GT Voice: IPEF may just be an empty shell as US can offer nothing concrete
Published: May 24, 2022 11:08 PM Updated: May 24, 2022 11:05 PM
Illustration: Chen Xia/Global Times
Illustration: Chen Xia/Global Times

US President Joe Biden announced on Monday that its Indo-Pacific Economic Framework (IPEF) will start with 12 founding members - Australia, Brunei, India, Indonesia, Japan, South Korea, Malaysia, New Zealand, the Philippines, Singapore, Thailand, and Vietnam.

The White House touted that those countries account for about 40 percent of the world's GDP, but the high-profile launch doesn't obscure the fact that the US economic scheme, which reportedly covers supply chains, digital trade, clean energy, and anticorruption efforts, lacks specific content.

The US might be able to attract some economies to the IPEF with its seemingly ambitious pledges about digital economy and a new supply chain. However, when it comes to specific negotiations of rules, if the US cannot provide countries with practical benefits to really push for the establishment of a win-win mechanism, the IPEF will not lead to any concrete results.

It is no secret that the IPEF will be used by the US as an important geopolitical tool to contain China in the Asia-Pacific region, but the participation of the other 12 founding countries doesn't necessarily mean they will be all sided with the US in "decoupling" from China. To a certain extent, their participation in the IPEF is largely because they want to be engaged in the establishment of the new economic and trade mechanism from the beginning so as to have a greater say in the rule-setting for their own interests.

For instance, from the perspective of the seven ASEAN members, it is understandable that they hope to benefit from bigger market access, tariff elimination and other preferential trade policies through the new economic scheme, with the view of further promoting the development of their economies and industrial chains. But it is also important to note that most of the ASEAN members are at a different development stage from that of developed countries such as the US and Japan, resulting in a sharp division when it comes their respective requirements for standards in areas like digital economy, labor rights, market regulation, environmental protection, and anti-corruption. And it remains to be seen how the voices and interests of these developing countries can be assured during the detailed negotiations.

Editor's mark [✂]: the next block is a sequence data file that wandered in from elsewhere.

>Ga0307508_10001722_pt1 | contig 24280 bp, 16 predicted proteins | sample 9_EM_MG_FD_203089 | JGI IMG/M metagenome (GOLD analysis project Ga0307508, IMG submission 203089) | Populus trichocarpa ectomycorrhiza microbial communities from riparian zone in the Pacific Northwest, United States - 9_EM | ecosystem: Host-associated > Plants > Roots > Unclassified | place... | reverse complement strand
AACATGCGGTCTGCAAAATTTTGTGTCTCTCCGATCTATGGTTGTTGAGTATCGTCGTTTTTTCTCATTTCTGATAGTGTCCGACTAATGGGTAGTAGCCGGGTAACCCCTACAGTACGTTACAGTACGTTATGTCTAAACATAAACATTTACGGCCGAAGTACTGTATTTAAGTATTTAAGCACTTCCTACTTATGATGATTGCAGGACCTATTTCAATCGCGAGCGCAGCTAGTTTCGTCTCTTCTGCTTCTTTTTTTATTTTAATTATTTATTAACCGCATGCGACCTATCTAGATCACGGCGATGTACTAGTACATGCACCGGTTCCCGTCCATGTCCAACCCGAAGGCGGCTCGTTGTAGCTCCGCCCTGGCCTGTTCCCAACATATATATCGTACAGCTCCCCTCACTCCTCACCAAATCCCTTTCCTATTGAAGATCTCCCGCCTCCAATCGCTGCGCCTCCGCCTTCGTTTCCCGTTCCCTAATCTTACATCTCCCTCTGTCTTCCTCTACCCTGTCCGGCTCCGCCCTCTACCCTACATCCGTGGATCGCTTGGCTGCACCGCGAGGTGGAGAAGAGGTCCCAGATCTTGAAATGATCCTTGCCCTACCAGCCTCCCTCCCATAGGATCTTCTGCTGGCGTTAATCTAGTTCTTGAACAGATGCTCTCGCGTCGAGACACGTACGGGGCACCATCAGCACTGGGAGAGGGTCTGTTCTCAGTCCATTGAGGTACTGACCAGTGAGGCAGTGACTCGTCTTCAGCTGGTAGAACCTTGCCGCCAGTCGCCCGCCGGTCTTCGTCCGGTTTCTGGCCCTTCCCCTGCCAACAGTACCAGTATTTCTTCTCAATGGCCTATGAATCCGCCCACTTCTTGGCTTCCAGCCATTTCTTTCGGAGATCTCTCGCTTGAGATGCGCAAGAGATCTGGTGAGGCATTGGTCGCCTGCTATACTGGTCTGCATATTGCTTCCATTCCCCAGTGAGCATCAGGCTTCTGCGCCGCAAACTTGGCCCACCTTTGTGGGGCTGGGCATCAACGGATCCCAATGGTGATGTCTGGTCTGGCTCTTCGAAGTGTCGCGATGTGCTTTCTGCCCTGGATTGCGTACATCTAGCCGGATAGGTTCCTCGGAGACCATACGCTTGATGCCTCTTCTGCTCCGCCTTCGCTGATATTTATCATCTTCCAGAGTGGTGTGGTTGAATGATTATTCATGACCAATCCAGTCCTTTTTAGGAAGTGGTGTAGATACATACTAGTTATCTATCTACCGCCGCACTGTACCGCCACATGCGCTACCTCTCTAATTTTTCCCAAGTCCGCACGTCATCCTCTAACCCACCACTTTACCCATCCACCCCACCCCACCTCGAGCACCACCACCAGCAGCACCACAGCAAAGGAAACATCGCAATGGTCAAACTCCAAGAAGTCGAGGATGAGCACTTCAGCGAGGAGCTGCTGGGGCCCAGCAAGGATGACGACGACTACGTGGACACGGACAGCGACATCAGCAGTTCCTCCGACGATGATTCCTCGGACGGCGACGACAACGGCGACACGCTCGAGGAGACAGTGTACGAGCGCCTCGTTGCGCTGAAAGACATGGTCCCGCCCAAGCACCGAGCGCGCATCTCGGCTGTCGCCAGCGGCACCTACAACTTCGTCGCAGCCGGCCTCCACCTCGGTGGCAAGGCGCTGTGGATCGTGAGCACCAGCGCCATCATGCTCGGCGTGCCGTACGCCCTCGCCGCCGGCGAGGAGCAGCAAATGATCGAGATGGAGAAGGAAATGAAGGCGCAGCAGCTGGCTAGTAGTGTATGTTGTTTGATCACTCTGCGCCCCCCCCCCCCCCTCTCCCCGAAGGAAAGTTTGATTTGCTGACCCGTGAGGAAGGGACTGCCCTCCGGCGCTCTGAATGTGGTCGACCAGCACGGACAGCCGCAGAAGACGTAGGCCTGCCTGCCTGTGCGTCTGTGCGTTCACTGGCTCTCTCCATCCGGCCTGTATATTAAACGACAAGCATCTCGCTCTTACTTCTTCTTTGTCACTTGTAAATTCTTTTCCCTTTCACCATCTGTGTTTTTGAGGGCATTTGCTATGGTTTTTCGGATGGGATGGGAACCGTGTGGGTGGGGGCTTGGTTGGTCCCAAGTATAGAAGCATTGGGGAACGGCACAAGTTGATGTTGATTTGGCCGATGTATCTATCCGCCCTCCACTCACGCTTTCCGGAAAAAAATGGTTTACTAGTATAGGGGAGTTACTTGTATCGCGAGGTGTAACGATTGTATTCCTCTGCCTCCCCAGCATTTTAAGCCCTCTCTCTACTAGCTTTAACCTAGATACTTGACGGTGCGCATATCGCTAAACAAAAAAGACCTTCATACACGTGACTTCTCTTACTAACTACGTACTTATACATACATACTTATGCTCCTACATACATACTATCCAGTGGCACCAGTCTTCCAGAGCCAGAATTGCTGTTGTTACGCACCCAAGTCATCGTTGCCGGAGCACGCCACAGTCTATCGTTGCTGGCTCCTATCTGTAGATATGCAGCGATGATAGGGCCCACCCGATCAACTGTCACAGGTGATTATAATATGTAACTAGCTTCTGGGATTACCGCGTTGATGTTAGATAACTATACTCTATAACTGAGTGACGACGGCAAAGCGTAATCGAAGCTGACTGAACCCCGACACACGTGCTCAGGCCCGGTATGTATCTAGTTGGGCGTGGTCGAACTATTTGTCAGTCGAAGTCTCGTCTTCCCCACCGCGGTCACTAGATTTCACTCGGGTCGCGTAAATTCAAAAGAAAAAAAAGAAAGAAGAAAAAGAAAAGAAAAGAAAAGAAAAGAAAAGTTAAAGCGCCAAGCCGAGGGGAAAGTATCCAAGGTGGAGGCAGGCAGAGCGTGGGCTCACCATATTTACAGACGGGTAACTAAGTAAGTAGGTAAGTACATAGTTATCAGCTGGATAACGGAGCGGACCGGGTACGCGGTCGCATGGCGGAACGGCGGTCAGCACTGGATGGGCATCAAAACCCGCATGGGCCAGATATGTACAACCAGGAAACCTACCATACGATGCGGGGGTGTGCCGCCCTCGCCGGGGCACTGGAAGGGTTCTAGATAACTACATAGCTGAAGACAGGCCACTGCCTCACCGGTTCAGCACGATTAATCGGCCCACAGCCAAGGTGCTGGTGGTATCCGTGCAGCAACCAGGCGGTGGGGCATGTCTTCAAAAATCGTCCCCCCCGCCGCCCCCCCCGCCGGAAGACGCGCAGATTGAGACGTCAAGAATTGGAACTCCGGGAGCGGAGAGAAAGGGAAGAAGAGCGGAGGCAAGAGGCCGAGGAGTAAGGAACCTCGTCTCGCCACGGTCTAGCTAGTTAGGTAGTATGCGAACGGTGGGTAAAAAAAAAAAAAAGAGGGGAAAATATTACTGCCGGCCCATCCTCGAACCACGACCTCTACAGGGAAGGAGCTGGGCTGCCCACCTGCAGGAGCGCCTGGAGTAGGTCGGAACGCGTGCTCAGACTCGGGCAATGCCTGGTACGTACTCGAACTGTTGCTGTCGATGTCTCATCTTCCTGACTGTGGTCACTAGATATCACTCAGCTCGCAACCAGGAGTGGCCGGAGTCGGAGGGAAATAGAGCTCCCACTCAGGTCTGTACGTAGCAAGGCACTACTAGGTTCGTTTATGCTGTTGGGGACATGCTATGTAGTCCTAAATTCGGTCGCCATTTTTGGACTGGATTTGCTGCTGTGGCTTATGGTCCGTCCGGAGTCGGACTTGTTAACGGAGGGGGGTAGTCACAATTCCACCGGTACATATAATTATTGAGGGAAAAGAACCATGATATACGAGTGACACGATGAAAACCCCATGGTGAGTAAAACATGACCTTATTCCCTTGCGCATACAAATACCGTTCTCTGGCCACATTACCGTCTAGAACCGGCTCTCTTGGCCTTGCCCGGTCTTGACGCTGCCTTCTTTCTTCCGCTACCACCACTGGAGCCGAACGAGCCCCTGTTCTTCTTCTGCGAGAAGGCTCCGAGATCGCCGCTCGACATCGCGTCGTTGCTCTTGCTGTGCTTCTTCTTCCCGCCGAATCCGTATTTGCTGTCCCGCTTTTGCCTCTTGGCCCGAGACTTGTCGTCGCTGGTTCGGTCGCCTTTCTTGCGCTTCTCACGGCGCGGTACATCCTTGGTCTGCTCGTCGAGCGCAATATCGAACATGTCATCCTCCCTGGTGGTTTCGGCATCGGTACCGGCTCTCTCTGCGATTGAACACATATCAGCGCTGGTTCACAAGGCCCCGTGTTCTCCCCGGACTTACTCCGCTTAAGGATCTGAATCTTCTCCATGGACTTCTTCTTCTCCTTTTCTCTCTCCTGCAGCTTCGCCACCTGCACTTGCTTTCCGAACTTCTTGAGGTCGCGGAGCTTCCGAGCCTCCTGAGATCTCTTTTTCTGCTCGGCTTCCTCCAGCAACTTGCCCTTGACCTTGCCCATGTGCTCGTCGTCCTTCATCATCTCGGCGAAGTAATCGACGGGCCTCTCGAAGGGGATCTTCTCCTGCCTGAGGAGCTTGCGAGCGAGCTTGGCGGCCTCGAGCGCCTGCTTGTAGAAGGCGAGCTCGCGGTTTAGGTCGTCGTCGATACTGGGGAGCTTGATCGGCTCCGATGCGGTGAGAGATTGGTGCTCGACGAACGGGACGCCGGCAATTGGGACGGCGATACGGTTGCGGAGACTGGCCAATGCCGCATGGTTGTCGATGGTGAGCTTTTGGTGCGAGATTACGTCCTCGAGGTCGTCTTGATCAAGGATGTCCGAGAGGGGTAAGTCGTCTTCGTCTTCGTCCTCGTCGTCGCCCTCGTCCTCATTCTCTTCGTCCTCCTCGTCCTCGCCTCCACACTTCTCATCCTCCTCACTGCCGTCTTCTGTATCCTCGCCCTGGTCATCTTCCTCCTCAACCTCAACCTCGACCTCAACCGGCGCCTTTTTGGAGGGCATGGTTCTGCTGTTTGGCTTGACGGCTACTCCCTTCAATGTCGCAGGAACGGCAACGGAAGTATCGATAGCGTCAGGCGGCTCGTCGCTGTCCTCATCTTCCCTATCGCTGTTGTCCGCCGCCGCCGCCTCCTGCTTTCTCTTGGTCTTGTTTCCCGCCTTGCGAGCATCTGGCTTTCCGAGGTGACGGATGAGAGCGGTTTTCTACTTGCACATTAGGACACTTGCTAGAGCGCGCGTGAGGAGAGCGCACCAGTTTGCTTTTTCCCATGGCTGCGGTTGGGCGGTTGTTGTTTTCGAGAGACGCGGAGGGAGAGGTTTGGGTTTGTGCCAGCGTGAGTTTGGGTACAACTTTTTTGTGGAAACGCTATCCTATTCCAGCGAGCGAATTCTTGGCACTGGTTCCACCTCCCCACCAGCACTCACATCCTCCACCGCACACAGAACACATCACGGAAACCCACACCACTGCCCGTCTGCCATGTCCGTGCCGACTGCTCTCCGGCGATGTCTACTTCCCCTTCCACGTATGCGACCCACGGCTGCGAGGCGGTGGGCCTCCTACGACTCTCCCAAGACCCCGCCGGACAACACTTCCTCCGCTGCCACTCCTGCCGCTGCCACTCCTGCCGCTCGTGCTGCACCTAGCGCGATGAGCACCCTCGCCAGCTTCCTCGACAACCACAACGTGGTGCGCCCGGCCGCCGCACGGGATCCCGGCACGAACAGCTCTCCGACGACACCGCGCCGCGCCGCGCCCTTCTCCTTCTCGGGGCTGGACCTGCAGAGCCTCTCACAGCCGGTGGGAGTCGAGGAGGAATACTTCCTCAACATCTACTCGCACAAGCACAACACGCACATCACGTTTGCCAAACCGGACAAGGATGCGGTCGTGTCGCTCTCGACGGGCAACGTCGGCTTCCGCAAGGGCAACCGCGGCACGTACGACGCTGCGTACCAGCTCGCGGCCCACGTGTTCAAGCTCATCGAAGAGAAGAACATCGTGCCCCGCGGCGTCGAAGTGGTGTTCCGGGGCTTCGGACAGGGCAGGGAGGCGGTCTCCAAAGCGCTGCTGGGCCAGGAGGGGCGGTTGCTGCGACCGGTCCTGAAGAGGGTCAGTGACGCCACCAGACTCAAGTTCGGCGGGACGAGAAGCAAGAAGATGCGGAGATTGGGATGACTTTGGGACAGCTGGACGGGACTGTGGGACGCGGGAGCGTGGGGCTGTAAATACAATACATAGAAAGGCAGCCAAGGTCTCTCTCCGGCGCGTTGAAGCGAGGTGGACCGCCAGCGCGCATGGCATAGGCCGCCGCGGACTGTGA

In this sense, the game between the US and the other 12 countries may have just started. US Secretary of Commerce Raimondo stated that the IPEF is to "make Indo-Pacific countries beyond China more attractive as manufacturing hubs," according to the South China Morning Post. But that raises a new question: since China is the largest trading partner for more than 120 countries, how can the US ensure the stability of the regional supply chain without China? Maybe that's not the intention of the US at all, because supply chain chaos may actually create new opportunities for the US to bring back manufacturing companies.

However, most of the Asia-Pacific countries see the US as their major export market and China as their major supply chain partner, so they want to see their cooperation with the US under the IPEF could increase their chances of exporting their manufactured goods to the US - and not necessarily trying to hurt trade with China.

From the US' perspective, since Donald Trump's administration, many in Washington blame multilateral free trade for US economic problems, including unemployment and a weakening manufacturing sector. With that protectionist sentiment continuing, the Biden administration is unlikely to give Asian countries more access to the US market.

In fact, if the US opens its market wider to Asian countries, its imports will increase, especially from China, because the Asia-Pacific supply chain is essentially intertwined closely with the Chinese industrial chain. Moreover, China is becoming a major export market for these Asia-Pacific countries, with even stronger demand compared with the US in some fields.

The bottom line is that the decline of American manufacturing has deprived the US of the ability to dominate the regional industrial chain to achieve its strategic goals. The IPEF can offer nothing to make Asia-Pacific countries compromise their massive economic ties with China just to appease Washington.